It's time to kick butts
WORTHINGTON -- Quitting smoking isn't easy, but it can be done, and there is help available.
That's the message public health officials and local youth hope to promote during the annual Great American Smokeout Thursday, through tobacco awareness initiatives, highlighting free programs to help people quit smoking and even assisting local businesses in blacking out tobacco ads.
"The American Cancer Society has decided to encourage smokers to use (the Great American Smokeout) day to quit, or plan in advance to quit that day," said Paula Anderson, Nobles-Rock Community Health Educator and Tobacco Control Coordinator.
Five area schools -- Adrian, Ellsworth, Luverne, Hills-Beaver Creek and the District 518 Area Learning Center -- are creating graffiti boards, where people can sign their names if they "want to prevent 75,000 kids from smoking and save $1,000,000,000 in health care costs." The boards will be sent to legislators, reminding them that just because the Freedom to Breathe act was passed doesn't mean the smoking-prevention efforts are over.
"We still need to be aware of the tobacco's continuing tactics to addict a whole new generation of users," Anderson said.
The Nobles Rock Community Health Improvement Program will also be involved with an upcoming statewide program called "Raise It for Health," which will attempt to convince people to raise the price of tobacco, considered one of the most effective ways to help people quit smoking.
Local students will show support for raising the price of tobacco by taking pictures of themselves with signs explaining why they believe cheap tobacco is a bad idea.
For example, the signs may read "because we all pay the price" or "because my insurance is high enough."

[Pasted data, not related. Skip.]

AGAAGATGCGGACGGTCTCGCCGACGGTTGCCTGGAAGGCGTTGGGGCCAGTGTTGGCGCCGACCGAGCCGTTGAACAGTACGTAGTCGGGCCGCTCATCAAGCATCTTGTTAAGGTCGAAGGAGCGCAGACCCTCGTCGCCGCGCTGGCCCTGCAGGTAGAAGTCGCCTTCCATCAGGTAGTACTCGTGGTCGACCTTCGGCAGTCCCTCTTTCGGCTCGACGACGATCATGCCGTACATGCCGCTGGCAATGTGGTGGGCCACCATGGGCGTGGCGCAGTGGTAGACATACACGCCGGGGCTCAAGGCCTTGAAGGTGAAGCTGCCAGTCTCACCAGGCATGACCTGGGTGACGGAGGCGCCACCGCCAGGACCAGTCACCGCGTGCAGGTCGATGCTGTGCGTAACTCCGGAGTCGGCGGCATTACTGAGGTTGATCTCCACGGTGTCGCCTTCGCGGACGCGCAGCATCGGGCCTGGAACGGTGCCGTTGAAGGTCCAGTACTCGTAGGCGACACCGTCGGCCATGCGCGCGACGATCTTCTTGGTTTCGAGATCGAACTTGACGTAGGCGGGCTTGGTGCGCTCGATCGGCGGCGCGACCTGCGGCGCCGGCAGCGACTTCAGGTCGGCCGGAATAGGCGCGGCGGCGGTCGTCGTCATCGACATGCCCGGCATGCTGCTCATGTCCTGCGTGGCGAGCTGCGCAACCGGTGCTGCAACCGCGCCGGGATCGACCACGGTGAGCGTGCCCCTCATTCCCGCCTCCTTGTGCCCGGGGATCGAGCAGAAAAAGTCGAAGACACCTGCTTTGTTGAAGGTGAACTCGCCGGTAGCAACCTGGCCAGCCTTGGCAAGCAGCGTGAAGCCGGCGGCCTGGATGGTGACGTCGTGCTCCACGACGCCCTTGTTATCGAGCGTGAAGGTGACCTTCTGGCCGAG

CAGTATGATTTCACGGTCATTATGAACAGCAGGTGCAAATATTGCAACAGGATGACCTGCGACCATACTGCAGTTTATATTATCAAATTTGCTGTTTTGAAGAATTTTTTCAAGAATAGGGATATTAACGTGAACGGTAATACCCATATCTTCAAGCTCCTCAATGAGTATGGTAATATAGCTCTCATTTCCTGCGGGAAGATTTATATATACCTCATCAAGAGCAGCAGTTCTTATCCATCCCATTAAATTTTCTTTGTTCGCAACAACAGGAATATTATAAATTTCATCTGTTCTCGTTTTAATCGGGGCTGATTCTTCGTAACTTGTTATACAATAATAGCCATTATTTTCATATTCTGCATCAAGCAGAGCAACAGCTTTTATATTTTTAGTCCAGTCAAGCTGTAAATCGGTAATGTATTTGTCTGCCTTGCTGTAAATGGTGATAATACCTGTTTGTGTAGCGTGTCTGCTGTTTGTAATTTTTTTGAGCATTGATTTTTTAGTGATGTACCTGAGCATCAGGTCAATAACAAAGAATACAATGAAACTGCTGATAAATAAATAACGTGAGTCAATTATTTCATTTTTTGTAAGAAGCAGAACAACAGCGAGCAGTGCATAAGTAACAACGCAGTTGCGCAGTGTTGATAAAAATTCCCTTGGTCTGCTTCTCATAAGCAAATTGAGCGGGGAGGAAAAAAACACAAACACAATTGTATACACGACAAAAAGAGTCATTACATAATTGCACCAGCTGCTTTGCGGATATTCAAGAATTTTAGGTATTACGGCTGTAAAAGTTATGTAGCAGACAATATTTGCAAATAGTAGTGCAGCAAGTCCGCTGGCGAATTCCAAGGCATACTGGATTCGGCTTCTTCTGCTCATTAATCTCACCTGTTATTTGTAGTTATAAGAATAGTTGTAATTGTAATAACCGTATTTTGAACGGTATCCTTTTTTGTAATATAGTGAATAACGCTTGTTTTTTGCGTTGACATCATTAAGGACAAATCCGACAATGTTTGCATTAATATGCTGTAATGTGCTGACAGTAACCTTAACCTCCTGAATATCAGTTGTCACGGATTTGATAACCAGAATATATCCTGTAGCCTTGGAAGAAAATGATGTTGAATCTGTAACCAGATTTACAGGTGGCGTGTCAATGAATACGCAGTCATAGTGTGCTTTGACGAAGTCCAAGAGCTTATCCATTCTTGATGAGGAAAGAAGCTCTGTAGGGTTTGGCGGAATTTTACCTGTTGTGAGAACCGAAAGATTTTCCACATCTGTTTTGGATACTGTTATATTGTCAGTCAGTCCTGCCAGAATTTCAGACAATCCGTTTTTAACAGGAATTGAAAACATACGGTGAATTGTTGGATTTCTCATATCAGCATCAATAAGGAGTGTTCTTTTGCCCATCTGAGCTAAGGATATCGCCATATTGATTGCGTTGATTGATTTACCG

The Community Health Improvement Program is also focusing on helping current smokers kick the habit, by promoting Quitplan Services, Minnesota's free statewide smoking cessation program. Quitplan offers free patches, lozenges or gum to anyone in the state who plans to quit smoking, even the underinsured or uninsured. More information on Quitplan can be found online at quitplan.com.
Sanford Medical Center Worthington has already implemented a clinic fax referral program, and both the Sanford- and the Avera-affiliated Worthington clinics will implement the program in the future, Anderson said.
Essentially, the program attempts to identify smokers and link them with available quitting resources such as Quitplan. The program allows healthcare providers to follow up on a smoker's quitting efforts. Studies show the more people hear from healthcare providers about quitting, the more likely they are to successfully quit.
Nobles-Rock Community Health Improvement Program will show a Minnesota-made documentary, "Tobacco Addiction: The Unfiltered Truth," at 5:45 p.m. Dec. 2 at BenLee's in Worthington, and again at 6 p.m. Dec. 13 at Historic Palace Theatre, Luverne. Anyone interested in attending should RSVP to (507) 283-5066, ext. 3017, or to email@example.com.
Many local retailers in Cottonwood, Jackson and Redwood counties are also participating in the Great American Smokeout this year, by blacking out their tobacco ads Thursday.
"We're not smoker-haters," said Susan Vileta, program coordinator for Start Noticing, a youth prevention group. "That's what the young people are saying. They understand... addiction."
Start Noticing focuses its efforts on preventing youth from smoking before they start. There are several Start Noticing groups across Minnesota, and the Cottonwood-Jackson-Redwood group alone has approximately 70 students.
Retailers participating in blacking out tobacco ads for the Great American Smokeout include:
* In Cottonwood County, Country Pride/Cenex, Mountain Lake; Maynard's, Westbrook; Center Stop, County Pride/Cenex and Hy-Vee, Windom.
* In Jackson County, PJ's, Heron Lake; Expressway BP, Super America (I-90) and Jackson Liquor, Jackson; and Hage Oil, Lakefield.
* In Redwood County, Meadowland Co-op, Lamberton; Wayne's, Morgan; P&K's, Redwood Falls; and Meadowland Co-Op and Salfer's Food Center, Wabasso.
"There will be a note on the counter explaining the day," Vileta said. "It's just an opportunity to raise more awareness."